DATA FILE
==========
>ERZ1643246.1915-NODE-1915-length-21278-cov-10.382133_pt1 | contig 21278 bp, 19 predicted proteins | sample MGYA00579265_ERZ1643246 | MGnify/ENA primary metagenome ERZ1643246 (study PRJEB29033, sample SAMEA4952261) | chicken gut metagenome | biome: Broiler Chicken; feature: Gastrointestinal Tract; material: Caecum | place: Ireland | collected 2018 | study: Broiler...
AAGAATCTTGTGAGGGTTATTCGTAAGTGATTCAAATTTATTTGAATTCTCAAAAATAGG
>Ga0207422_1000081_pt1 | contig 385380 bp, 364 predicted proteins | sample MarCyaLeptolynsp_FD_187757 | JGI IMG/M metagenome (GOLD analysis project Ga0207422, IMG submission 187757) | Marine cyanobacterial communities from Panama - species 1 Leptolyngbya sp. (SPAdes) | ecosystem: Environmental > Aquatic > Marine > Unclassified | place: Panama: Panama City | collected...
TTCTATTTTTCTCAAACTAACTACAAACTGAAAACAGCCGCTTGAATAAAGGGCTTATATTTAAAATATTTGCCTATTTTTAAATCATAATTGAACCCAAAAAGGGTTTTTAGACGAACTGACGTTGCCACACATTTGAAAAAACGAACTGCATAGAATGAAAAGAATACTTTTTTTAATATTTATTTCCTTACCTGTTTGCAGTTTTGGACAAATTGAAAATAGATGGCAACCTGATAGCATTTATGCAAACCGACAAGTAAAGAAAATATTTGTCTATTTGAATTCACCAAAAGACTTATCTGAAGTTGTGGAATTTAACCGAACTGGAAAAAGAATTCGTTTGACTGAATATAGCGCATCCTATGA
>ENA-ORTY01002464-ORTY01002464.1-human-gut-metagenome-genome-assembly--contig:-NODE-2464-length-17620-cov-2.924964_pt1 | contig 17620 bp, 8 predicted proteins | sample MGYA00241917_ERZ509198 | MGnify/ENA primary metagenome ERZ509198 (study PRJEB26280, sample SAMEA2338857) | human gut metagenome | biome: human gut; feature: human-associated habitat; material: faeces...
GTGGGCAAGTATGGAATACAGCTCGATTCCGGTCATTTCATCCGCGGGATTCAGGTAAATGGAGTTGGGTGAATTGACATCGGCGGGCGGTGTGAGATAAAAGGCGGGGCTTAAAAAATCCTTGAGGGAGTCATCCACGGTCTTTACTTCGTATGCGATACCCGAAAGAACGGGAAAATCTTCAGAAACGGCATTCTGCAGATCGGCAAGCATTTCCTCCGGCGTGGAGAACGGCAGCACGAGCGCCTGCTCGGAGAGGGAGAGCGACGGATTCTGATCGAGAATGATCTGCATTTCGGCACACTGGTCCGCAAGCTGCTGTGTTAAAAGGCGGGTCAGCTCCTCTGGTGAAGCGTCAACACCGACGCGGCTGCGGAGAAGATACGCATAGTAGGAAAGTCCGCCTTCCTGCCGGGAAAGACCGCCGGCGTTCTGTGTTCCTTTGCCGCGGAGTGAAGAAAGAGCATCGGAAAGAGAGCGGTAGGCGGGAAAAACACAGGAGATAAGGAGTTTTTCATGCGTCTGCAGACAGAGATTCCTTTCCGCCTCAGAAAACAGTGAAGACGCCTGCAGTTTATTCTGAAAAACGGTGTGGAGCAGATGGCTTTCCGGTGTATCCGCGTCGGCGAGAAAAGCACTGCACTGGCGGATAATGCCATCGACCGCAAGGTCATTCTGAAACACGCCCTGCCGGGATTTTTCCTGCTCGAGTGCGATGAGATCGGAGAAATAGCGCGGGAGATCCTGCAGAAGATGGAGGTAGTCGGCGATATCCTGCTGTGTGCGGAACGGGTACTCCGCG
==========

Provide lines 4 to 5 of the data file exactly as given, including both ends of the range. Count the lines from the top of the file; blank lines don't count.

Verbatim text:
TTCTATTTTTCTCAAACTAACTACAAACTGAAAACAGCCGCTTGAATAAAGGGCTTATATTTAAAATATTTGCCTATTTTTAAATCATAATTGAACCCAAAAAGGGTTTTTAGACGAACTGACGTTGCCACACATTTGAAAAAACGAACTGCATAGAATGAAAAGAATACTTTTTTTAATATTTATTTCCTTACCTGTTTGCAGTTTTGGACAAATTGAAAATAGATGGCAACCTGATAGCATTTATGCAAACCGACAAGTAAAGAAAATATTTGTCTATTTGAATTCACCAAAAGACTTATCTGAAGTTGTGGAATTTAACCGAACTGGAAAAAGAATTCGTTTGACTGAATATAGCGCATCCTATGA
>ENA-ORTY01002464-ORTY01002464.1-human-gut-metagenome-genome-assembly--contig:-NODE-2464-length-17620-cov-2.924964_pt1 | contig 17620 bp, 8 predicted proteins | sample MGYA00241917_ERZ509198 | MGnify/ENA primary metagenome ERZ509198 (study PRJEB26280, sample SAMEA2338857) | human gut metagenome | biome: human gut; feature: human-associated habitat; material: faeces...